Coronavirus downturn continues to ease across the eurozone
The eurozone downturn continued to slow in June as lockdown measures across the bloc were eased, a closely-watched survey showed on Tuesday.
The IHS Markit flash eurozone PMI composite output index for June was 47.5, a four-month high and a notable improvement on May’s reading of 31.9. It also beat consensus expectations of 43.0.
Within that, the eurozone services PMI activity index rose from 30.5 in May to 47.3, while the manufacturing PMI was 46.9, compared to 39.4 a month previously.
Output fell in both manufacturing and services, which was linked to a fourth consecutive monthly deterioration of inflows of new business. But the rate of decline for both new orders and order book backlogs moderated considerably.
Eurozone PMIs collapsed to a record low of 13.6 in April after the Covid-19 pandemic and introduction of stringent stay-at-home measures caused the bloc’s economy to grind to a halt. But with containment measures now easing, firms are starting to reopen and demand for goods and services is increasing.
Despite this, however, jobs were cut on balance for the fourth successive month, with firms pointing to below normal levels of demand.
IHS Markit noted: "While rates of job losses moderated in both sectors for a second month in a row, taking the rate of job shedding to its lowest in the current sequence, factory headcounts continued to be reduced at an especially marked rate as producers scaled back operating capacity."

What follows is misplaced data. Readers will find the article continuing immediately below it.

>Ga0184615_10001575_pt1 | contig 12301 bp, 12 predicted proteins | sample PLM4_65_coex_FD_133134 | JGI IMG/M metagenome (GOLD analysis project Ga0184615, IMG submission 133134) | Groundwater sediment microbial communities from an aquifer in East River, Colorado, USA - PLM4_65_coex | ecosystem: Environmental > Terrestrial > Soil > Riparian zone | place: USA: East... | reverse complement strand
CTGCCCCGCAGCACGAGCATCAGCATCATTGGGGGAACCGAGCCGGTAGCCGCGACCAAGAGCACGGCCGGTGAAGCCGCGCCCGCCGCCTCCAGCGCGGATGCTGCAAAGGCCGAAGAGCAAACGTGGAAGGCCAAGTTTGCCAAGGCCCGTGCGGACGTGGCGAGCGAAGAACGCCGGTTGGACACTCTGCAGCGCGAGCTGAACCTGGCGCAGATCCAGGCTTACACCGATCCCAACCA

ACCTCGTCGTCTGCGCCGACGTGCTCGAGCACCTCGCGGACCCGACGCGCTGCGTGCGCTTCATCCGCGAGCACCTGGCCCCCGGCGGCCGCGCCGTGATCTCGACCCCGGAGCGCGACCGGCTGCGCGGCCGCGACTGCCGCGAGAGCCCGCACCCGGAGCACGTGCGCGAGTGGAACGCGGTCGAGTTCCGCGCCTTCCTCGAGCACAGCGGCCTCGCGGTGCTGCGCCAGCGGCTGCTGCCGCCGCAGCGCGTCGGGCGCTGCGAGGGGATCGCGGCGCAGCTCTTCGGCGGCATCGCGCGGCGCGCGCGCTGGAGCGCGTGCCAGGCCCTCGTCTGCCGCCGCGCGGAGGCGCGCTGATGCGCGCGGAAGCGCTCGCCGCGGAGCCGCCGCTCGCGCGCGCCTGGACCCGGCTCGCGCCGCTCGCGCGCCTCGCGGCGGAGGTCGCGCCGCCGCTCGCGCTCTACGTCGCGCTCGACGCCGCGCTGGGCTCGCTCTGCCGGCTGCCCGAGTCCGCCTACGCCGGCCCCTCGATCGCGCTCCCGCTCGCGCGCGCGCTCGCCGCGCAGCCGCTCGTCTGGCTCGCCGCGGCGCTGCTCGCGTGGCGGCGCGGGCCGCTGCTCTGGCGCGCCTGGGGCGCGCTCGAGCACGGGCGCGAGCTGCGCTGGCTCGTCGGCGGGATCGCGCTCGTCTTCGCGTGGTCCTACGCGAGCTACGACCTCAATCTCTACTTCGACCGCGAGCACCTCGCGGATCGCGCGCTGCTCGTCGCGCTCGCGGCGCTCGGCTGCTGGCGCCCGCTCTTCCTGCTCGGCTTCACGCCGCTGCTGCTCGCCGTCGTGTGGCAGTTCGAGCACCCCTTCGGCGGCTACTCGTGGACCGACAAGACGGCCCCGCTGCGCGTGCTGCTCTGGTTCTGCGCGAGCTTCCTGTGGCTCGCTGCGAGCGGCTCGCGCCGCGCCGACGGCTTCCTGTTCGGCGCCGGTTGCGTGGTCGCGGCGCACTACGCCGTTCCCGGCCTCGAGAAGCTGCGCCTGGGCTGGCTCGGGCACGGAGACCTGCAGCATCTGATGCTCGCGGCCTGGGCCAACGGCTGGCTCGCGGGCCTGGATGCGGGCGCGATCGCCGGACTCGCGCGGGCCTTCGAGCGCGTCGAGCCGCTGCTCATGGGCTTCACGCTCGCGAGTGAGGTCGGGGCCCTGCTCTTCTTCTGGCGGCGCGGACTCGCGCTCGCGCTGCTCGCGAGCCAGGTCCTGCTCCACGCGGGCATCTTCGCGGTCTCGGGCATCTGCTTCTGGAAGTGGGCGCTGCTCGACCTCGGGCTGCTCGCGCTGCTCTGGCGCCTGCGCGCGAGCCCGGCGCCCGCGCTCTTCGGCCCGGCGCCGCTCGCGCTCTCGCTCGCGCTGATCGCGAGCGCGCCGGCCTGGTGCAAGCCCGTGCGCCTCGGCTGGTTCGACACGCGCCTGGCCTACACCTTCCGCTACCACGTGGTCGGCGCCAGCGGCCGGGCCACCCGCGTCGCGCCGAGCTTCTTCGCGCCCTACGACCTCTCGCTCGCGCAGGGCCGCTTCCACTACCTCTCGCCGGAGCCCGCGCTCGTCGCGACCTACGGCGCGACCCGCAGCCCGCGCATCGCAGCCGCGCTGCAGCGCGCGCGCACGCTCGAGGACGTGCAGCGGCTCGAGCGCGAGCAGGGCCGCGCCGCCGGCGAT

Chris Williamson, chief business economist at IHS Markit, said: "The flash eurozone PMI indicated another substantial easing of the region's downturn in June.
"France has staged a tentative return to growth, albeit having suffered a steeper decline at the height of the Covid-19 pandemic than Germany. Germany and the rest of the Euro area, meanwhile, saw welcome moderations in rates of decline."
European markets welcomed the survey and by 1030 BST France’s benchmark CAC 40 was ahead 1% at 5,014 and Germany’s Dax was 2% higher at 12,506.
Williamson sounded a note of caution, however. "With the timing of a return to normal still something that can only be speculated upon, and virus-related restrictions likely to continue to hit many businesses for the rest of the year, we remain very cautious of the strength and sustainability of any economic rebound.
"The job market remains a particular area of concern, particularly if demand falls to pick up sharply in the coming months."
IHS Markit is predicting GDP to fall by 8% over the entire year and Williamson warned: "While the recovery may start in the third quarter, momentum could soon fade, meaning it will likely take up to three years before the eurozone regains its pre-pandemic level of GDP."
Claus Vistesen, chief eurozone economist at Pantheon Macroeconomics, said: "The eurozone economy is slowly healing from the initial Covid-19 shocks."
But he said the jobs data suggested "“many industrial firms are not planning, or hoping, to return to pre-virus levels of capacity anytime soon. On the plus side, the balance between optimism and pessimism for the next 12 months shifted in favour of the former, for the first time in four months".
Pantheon Macroeconomics is forecasting a 13% slide quarter-on-quarter in GDP in the second quarter, and a fall of more than 15% for the first half.